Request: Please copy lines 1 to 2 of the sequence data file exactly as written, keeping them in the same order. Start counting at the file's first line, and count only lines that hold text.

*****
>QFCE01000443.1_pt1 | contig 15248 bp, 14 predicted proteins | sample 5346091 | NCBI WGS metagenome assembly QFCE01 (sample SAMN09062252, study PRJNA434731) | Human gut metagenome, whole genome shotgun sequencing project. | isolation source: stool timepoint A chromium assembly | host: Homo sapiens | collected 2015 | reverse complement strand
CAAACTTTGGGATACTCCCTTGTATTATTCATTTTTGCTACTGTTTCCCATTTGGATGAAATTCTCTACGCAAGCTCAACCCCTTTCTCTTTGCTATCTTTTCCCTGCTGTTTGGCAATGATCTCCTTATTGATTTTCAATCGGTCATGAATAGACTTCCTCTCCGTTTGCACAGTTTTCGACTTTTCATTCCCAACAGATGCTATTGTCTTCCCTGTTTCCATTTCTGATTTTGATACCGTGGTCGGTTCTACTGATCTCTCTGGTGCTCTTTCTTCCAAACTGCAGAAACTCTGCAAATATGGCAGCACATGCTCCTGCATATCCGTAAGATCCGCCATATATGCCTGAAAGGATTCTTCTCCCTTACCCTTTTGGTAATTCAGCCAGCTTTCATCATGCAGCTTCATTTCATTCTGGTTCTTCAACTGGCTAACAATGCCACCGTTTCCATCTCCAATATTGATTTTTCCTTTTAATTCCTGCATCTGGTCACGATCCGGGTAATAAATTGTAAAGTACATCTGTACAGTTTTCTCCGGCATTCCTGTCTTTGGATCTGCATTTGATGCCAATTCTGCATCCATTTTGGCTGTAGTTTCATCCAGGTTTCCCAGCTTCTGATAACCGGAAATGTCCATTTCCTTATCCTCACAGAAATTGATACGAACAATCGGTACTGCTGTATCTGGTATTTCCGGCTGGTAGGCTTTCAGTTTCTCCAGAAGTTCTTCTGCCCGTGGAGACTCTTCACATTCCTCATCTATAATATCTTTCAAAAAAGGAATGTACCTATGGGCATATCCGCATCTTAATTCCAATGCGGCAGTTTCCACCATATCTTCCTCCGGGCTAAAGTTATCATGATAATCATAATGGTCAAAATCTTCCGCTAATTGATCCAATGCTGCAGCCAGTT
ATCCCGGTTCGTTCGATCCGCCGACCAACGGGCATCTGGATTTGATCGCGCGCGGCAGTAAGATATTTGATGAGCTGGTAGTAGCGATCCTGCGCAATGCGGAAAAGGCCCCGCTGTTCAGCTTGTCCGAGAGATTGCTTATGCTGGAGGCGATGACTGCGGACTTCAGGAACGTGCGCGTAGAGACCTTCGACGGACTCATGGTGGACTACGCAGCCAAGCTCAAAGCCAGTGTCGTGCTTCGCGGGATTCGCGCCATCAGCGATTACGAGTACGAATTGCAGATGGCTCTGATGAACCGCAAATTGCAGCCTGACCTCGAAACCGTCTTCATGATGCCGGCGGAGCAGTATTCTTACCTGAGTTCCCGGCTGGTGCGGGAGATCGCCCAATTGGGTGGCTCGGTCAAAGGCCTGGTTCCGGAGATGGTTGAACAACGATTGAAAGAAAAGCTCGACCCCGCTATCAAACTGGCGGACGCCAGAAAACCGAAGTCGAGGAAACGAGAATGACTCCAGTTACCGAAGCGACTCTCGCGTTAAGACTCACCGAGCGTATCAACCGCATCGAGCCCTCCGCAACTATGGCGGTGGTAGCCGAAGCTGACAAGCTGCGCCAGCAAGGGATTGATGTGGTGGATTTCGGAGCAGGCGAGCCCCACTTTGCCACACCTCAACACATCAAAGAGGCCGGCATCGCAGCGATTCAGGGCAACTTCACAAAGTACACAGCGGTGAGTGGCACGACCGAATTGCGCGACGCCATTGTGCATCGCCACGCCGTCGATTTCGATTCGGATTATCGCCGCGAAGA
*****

>QFCE01000443.1_pt1 | contig 15248 bp, 14 predicted proteins | sample 5346091 | NCBI WGS metagenome assembly QFCE01 (sample SAMN09062252, study PRJNA434731) | Human gut metagenome, whole genome shotgun sequencing project. | isolation source: stool timepoint A chromium assembly | host: Homo sapiens | collected 2015 | reverse complement strand
CAAACTTTGGGATACTCCCTTGTATTATTCATTTTTGCTACTGTTTCCCATTTGGATGAAATTCTCTACGCAAGCTCAACCCCTTTCTCTTTGCTATCTTTTCCCTGCTGTTTGGCAATGATCTCCTTATTGATTTTCAATCGGTCATGAATAGACTTCCTCTCCGTTTGCACAGTTTTCGACTTTTCATTCCCAACAGATGCTATTGTCTTCCCTGTTTCCATTTCTGATTTTGATACCGTGGTCGGTTCTACTGATCTCTCTGGTGCTCTTTCTTCCAAACTGCAGAAACTCTGCAAATATGGCAGCACATGCTCCTGCATATCCGTAAGATCCGCCATATATGCCTGAAAGGATTCTTCTCCCTTACCCTTTTGGTAATTCAGCCAGCTTTCATCATGCAGCTTCATTTCATTCTGGTTCTTCAACTGGCTAACAATGCCACCGTTTCCATCTCCAATATTGATTTTTCCTTTTAATTCCTGCATCTGGTCACGATCCGGGTAATAAATTGTAAAGTACATCTGTACAGTTTTCTCCGGCATTCCTGTCTTTGGATCTGCATTTGATGCCAATTCTGCATCCATTTTGGCTGTAGTTTCATCCAGGTTTCCCAGCTTCTGATAACCGGAAATGTCCATTTCCTTATCCTCACAGAAATTGATACGAACAATCGGTACTGCTGTATCTGGTATTTCCGGCTGGTAGGCTTTCAGTTTCTCCAGAAGTTCTTCTGCCCGTGGAGACTCTTCACATTCCTCATCTATAATATCTTTCAAAAAAGGAATGTACCTATGGGCATATCCGCATCTTAATTCCAATGCGGCAGTTTCCACCATATCTTCCTCCGGGCTAAAGTTATCATGATAATCATAATGGTCAAAATCTTCCGCTAATTGATCCAATGCTGCAGCCAGTT